CEO Of Credit Suisse Says European Banks Are Uninvestable

| About: Credit Suisse (CS)

Summary

Not all European banks are "uninvestable".

The Scandis, Benelux, French and even a couple of Italians are attractive.

The greatest problem is rates: any signs of inflation and the sector flies.

This from the FT yesterday:

"Europe's banks 'not really investable' says Credit Suisse's (NYSE:CS) Thiam
"European banks are in a "very fragile situation" and are "not really investable as a sector", Credit Suisse chief executive Tidjane Thiam said in an interview in London.
"You get extreme movements on the basis of relatively minor piece of news because there's a lot of uncertainty," he said, citing "regulatory uncertainty" about future capital requirements and concerns about "potential fines like you've seen on Deutsche Bank this week."
"All that together creates a very fragile situation," he told a Bloomberg conference on Wednesday, reports Laura Noonan in London.
"I think there is also a lot of doubt, a fundamental doubt, is there a viable business model that covers its cost of equity?" Mr Thiam added.
"That's the big big question," he said, describing it as something that "makes banks not really investable as a sector."
- FT, September 28

My first reaction to this report was to say something along the lines of, "Speak for yourself Mr Thiam". True, by saying banks are not really investable as a sector, the CS CEO might have merely meant not all banks are easy to invest in, so as a sector you can't buy indiscriminately. Still, this seems a sweeping statement and investors should be aware of the qualifications.

By far the greatest problem for the sector this year has not been the "regulatory uncertainty" cited by Mr Thiam. Nor are business models generally unviable - anything retail deposit funded has a good model.

In the case of Credit Suisse, the problem has been it blowing up every seven years or so, which puts a question over the viability of its business model more than regulatory overstretch does now. Here is the Credit Suisse experience from the point of view of its long term shareholders since 2001:

Click to enlarge

Source: Company data

While regulatory uncertainties persist, they are relatively minor in comparison to what the sector faced previously with most banks over their capital thresholds it seems further increases will be incremental. It also appears that the EU commission is satisfied with capital levels and feels they should not go much higher.

The main problem faced by European banks is the super low rate environment and therefore the macro drivers behind this (China, Commodities, spare capacity, deleveraging and internal adjustment in Europe). It is this environment that has led to >20% downgrades in the estimated sector EPS this year.

In this respect, a possible new stance towards production levels from OPEC and the growing acceptance that fiscal expansion is needed among G20 policy makers are positive signs although it is still too early for a reflation trade.

And some banks of course are coping well with the environment. The Scandinavian banks are in good shape, as are Benelux and main French banks. The chart below shows a selection of large European banks with stable core revenue alongside U.S. Bancorp (NYSE:USB) - a very steady performer in the U.S. and a useful yardstick for stability. Note the presence of Deutsche Bank (NYSE:DB) in this sample.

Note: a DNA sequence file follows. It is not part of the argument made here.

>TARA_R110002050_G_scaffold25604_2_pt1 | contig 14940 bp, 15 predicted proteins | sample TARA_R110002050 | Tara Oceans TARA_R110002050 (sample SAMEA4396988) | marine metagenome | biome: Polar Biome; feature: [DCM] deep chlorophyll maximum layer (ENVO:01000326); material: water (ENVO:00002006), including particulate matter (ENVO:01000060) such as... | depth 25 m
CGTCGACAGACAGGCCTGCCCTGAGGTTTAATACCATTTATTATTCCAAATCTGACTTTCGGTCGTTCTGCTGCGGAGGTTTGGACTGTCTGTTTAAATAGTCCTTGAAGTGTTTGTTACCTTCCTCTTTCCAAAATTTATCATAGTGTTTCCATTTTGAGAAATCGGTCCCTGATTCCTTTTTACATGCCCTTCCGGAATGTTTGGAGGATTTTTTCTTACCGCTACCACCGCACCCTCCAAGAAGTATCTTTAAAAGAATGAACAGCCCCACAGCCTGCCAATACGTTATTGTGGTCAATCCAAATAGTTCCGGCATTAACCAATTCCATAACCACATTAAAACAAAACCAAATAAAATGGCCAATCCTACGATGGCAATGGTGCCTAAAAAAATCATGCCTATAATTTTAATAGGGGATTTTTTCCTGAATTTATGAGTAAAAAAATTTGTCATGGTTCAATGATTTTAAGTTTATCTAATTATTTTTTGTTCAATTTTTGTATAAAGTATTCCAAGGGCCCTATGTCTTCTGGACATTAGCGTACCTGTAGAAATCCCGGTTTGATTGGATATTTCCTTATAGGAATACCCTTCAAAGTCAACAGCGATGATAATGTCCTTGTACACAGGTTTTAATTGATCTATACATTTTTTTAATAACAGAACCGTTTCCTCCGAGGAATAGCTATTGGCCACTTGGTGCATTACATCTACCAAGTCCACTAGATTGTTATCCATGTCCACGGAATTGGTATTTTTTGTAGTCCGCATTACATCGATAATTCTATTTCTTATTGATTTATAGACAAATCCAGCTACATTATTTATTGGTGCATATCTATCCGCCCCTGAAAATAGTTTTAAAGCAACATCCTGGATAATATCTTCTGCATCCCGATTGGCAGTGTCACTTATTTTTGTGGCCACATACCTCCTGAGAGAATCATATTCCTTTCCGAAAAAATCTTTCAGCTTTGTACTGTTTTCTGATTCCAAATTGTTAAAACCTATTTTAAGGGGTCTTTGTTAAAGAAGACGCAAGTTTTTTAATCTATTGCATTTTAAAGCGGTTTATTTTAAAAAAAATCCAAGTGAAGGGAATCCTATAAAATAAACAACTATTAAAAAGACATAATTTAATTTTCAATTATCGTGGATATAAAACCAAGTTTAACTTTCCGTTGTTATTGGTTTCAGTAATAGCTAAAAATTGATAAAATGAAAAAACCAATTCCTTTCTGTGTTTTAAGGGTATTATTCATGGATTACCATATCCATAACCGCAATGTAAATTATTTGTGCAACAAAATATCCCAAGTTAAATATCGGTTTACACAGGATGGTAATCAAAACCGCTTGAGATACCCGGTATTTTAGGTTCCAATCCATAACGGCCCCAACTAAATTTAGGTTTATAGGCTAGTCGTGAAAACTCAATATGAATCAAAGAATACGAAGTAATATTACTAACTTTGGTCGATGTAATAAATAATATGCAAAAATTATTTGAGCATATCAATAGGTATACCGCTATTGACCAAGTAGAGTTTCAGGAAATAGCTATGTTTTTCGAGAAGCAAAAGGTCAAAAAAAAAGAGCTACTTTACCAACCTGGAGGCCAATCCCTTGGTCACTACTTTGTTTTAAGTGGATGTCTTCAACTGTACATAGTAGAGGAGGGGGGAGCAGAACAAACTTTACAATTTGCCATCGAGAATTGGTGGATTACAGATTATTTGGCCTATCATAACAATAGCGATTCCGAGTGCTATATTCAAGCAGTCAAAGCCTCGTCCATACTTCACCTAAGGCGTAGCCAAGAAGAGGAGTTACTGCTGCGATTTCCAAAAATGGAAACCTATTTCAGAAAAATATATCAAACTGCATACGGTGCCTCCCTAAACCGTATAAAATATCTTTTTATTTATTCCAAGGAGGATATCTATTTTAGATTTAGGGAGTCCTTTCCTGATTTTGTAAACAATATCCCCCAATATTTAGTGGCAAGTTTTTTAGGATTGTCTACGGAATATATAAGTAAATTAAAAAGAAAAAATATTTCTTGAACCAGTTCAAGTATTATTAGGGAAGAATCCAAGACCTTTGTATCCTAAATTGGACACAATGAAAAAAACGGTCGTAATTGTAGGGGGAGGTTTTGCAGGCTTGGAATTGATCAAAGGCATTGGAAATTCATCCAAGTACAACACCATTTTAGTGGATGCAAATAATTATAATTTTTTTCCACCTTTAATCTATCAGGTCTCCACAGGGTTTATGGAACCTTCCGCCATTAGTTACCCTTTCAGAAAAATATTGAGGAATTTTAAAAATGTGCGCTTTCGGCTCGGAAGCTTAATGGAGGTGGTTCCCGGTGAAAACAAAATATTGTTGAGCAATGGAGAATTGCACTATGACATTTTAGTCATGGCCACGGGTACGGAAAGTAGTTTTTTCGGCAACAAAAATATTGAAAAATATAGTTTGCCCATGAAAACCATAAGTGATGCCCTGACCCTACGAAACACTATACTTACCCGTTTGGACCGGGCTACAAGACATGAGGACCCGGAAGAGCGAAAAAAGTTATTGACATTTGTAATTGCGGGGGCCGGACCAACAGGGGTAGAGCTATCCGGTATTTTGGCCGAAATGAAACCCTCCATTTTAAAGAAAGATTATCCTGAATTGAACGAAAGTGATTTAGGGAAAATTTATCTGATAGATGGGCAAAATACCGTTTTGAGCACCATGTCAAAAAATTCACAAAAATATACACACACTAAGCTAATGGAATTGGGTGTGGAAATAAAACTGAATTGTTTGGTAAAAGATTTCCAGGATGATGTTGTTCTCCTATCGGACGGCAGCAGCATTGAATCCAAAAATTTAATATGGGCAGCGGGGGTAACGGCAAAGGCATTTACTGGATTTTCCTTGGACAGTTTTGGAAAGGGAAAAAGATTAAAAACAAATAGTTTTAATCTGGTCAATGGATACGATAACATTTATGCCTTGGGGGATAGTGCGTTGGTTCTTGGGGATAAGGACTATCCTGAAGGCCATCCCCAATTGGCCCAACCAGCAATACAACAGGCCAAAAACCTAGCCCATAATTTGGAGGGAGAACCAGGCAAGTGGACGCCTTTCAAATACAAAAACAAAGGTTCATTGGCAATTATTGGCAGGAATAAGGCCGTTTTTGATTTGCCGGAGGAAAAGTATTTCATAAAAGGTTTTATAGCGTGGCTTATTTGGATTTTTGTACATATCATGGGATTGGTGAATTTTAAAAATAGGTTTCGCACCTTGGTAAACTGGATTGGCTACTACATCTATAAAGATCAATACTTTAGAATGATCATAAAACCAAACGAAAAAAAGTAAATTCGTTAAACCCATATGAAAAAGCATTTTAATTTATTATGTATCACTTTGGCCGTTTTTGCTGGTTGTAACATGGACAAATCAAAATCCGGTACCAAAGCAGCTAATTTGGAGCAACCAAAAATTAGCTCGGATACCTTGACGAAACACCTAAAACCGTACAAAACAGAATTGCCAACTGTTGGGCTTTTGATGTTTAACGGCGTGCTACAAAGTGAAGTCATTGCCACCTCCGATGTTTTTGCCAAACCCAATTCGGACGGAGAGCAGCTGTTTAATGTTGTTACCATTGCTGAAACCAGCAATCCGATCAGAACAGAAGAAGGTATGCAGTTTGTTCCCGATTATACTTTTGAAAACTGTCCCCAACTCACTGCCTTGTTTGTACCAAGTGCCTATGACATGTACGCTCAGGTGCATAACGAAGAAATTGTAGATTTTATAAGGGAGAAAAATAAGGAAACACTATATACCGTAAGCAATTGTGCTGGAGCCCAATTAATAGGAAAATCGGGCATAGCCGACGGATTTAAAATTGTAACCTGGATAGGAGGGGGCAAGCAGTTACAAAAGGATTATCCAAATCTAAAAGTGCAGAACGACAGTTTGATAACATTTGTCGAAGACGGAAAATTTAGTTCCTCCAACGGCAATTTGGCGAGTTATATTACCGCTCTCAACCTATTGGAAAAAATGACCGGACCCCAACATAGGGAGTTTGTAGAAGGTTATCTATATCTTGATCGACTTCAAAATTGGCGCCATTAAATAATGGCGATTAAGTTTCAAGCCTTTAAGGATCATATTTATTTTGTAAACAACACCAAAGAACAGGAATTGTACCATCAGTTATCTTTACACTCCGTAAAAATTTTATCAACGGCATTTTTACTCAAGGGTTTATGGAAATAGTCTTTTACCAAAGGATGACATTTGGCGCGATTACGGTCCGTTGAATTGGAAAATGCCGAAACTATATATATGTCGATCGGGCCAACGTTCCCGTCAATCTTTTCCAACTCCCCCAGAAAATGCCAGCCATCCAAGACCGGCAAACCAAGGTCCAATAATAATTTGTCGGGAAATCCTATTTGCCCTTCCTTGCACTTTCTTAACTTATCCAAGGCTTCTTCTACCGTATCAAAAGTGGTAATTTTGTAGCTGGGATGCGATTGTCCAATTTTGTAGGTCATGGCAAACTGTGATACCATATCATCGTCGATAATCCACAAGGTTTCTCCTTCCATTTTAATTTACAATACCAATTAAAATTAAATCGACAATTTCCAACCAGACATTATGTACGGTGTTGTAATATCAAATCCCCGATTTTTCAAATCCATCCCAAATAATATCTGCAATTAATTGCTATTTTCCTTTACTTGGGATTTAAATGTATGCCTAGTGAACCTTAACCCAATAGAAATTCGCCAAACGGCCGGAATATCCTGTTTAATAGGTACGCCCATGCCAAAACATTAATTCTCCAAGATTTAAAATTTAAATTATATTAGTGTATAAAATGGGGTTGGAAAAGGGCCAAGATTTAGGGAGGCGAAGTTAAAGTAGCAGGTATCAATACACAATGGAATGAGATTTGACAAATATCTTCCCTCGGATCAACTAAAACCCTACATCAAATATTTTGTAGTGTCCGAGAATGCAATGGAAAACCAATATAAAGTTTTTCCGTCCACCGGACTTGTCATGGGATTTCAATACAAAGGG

Source: Company data

German banks are suffering. Deutsche because of over expansion combined with truly abysmal management practices and Commerzbank (OTCPK:CRZBY) because of the brutally competitive landscape in the domestic banking space, which in turn is a function of government policy whereby state backed land and savings banks provide cheap banking to the mittelstand. The Bundestag's political guns are trained on Mario Draghi - and yes, negative rates make the hyper-competitive German banking system even harder to make money in - but the guns are not trained on the regulator. By the way, the German government could help the cause of higher rates by spending more money on infrastructure.

Italian banks are suffering too: because of a massive NPL problem. If anything, I suspect there has been some regulatory forbearance there. Investors should not think that the models are "unviable". There is also a little good news: there is evidence that the rate of NPL accrual is slowing, and while the sector faces many questions over how to finance its NPLs, investors can still find banks that can work there way through them. The flattening out of NPL growth can be seen in the chart below. This will allow future provision charges to reduce net balances further, rather than just maintaining coverage levels, or to increase shareholder returns.

Click to enlarge

Source: Bank of Italy

Conclusion

Credit Suisse is working to restructure and find its "viable business model". The European banks universe is replete with well run institutions, coping with the difficult conditions and paying healthy dividends. Say what you like about German cost/income, Italian NPLs, Spanish pricing strategies and indeed Credit Suisse's search for an identity. But leave ING (NYSE:ING), Danske (OTCPK:DNSKY), BNP (OTCQX:BNPQY), KBC (OTCPK:KBCSY), and Intesa San Paulo (OTCPK:ISNPY) alone!

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